COS 59-5
To follow or not? How animals in fusion-fission societies handle conflicting information during group decision-making

Wednesday, August 12, 2015: 9:20 AM
303, Baltimore Convention Center
Jerod A. Merkle, Wyoming Cooperative Fish and Wildlife Research Unit, Department of Zoology and Physiology, University of Wyoming, Laramie, WY
Marie Sigaud, Département de biologie, Université Laval, Québec, QC, Canada
Daniel Fortin, Département de biologie, Université Laval, Québec, QC, Canada

The evolutionary context underpinning movement decisions made by group-living animals is central to understanding socioecology and animal distribution patterns. When group members possess differing information about the environment, they may disagree on the best movement decision. Such conflicts jeopardize group cohesion, and are therefore a fundamental driver of fusion-fission group dynamics. Yet, the current paucity of empirical work hampers our understanding of how adaptive evolution has shaped plasticity in collective behaviors that promote and maintain fusion-fission dynamics. Our objectives were to 1) evaluate the role of individual knowledge during collective patch choice decisions, 2) determine under what circumstances animals might favor following, versus leaving the group, in situations where group member knowledge is conflicting, and 3) quantify the impact that following other group members to new places has on the spatial distribution of individuals. We examined these objectives using GPS radio-collar data collected between 2006 and 2014 from of 22 free-ranging plains bison (Bison bison bison) residing in Prince Albert National Park (Canada).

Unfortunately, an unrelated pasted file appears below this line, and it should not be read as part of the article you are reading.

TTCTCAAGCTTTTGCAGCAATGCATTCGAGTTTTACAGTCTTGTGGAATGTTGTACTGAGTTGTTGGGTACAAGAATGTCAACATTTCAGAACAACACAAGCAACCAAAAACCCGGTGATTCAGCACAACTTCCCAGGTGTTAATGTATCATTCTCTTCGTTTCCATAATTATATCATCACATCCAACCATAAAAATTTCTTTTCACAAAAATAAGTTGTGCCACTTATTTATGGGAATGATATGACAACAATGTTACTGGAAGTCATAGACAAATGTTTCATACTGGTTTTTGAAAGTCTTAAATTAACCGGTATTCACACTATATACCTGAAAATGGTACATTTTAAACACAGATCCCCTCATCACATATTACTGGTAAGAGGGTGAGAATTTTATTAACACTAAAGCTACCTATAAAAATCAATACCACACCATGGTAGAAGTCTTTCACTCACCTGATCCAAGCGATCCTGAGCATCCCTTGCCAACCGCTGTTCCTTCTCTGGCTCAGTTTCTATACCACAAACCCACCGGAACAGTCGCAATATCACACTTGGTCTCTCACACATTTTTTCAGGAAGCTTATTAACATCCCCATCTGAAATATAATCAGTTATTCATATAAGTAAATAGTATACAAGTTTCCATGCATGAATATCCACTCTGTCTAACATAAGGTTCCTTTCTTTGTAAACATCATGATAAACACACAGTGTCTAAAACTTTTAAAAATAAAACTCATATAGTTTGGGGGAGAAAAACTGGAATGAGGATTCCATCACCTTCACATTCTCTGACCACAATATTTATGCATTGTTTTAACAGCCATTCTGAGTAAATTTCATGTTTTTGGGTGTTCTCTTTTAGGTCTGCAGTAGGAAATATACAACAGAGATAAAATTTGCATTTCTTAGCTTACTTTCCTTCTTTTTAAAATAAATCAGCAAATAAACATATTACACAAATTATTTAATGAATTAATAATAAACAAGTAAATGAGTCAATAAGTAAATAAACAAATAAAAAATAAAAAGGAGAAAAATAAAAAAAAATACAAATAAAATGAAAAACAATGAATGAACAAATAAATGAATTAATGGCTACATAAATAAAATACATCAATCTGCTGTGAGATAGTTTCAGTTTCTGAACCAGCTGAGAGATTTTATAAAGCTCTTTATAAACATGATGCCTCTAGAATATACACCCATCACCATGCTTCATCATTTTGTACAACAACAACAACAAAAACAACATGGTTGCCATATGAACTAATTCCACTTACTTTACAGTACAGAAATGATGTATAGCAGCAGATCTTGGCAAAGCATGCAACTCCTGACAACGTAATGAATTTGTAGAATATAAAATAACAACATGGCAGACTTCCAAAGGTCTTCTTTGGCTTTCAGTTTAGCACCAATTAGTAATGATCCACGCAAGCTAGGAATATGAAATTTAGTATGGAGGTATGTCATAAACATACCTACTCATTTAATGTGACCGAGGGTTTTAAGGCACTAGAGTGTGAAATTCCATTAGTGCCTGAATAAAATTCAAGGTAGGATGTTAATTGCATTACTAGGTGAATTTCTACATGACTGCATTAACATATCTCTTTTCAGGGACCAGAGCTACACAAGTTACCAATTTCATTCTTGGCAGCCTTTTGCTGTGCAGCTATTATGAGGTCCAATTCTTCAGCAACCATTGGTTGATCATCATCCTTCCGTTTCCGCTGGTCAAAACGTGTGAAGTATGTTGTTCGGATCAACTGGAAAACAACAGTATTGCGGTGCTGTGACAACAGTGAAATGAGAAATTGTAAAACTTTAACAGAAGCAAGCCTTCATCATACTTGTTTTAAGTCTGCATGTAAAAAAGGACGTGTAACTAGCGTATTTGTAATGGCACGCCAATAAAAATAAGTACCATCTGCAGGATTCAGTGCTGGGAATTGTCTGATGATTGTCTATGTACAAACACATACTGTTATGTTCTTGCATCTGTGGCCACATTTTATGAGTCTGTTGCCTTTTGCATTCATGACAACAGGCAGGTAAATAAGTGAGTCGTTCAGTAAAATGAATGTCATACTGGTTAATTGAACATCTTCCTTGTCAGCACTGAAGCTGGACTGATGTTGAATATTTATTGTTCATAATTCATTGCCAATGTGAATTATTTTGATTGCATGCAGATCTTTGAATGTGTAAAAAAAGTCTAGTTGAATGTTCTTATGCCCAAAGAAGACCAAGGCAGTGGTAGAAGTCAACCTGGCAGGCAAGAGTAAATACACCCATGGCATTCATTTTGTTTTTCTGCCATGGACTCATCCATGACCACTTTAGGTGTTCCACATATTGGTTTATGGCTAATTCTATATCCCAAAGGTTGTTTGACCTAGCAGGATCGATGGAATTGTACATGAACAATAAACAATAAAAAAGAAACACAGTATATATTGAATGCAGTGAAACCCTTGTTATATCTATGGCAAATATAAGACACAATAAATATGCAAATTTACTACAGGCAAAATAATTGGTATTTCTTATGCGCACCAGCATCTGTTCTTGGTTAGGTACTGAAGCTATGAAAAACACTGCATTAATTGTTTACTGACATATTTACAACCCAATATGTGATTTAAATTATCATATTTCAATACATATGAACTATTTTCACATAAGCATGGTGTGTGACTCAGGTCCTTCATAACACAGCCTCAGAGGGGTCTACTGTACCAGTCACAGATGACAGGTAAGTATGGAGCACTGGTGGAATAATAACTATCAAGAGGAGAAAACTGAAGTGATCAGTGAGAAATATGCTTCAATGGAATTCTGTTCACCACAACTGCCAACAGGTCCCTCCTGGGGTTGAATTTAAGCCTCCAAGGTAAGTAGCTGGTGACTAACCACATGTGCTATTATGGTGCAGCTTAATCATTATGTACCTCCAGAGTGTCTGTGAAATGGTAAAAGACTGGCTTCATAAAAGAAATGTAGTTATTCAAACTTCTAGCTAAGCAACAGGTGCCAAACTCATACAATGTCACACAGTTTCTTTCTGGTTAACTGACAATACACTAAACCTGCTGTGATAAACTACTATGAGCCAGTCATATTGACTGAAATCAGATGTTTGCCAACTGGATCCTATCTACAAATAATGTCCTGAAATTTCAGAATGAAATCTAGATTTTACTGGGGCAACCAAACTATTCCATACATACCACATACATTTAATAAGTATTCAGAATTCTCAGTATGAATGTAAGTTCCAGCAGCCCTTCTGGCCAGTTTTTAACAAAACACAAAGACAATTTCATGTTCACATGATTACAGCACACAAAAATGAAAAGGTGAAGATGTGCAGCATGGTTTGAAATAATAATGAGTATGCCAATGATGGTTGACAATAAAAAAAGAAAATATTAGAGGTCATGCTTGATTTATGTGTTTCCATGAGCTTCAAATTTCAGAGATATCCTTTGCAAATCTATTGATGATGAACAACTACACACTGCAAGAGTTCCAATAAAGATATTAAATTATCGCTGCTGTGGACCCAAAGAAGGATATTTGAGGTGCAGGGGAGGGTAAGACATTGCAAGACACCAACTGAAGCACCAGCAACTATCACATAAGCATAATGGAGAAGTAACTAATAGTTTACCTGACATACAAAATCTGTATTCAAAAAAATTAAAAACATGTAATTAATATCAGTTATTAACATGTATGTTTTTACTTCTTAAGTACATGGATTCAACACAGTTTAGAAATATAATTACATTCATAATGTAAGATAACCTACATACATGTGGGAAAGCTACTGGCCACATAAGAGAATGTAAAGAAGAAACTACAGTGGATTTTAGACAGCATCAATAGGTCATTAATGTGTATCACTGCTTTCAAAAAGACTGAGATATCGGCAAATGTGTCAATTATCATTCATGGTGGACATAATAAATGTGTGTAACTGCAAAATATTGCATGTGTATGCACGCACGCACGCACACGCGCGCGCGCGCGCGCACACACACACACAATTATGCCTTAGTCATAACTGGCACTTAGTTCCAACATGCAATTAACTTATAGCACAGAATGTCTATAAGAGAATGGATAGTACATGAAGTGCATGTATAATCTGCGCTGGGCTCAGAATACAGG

We first establish a conceptual framework for understanding how personal information and other indirect conditions affect group membership during collective patch choice decisions, and how such processes ultimately influence animal distribution. Then, we demonstrate that through fusion-fission events bison are constantly associating with conspecifics possessing different spatial information, and this renewed information is key to consensus decision-making. Bison used group familiarity coupled with their knowledge of local foraging options and recent sampling experience of resource quality when deciding to follow or leave a group during conflict situations – a tactic that led to energy-rewarding movements. These results provide empirical evidence of an adaptive behavioral strategy for animals in fusion-fission societies to deal with conflict situations while simultaneously reducing uncertainty in energy intake rate. Finally, we demonstrate how the decision follow or leave a group during a given patch-to-patch movement plays a significant role in the annual home range size of a given individual. In conclusion, natural selection has shaped collective behaviors for coping with social conflicts and resource heterogeneity, which maintain fusion-fission dynamics and play an essential role in animal distribution.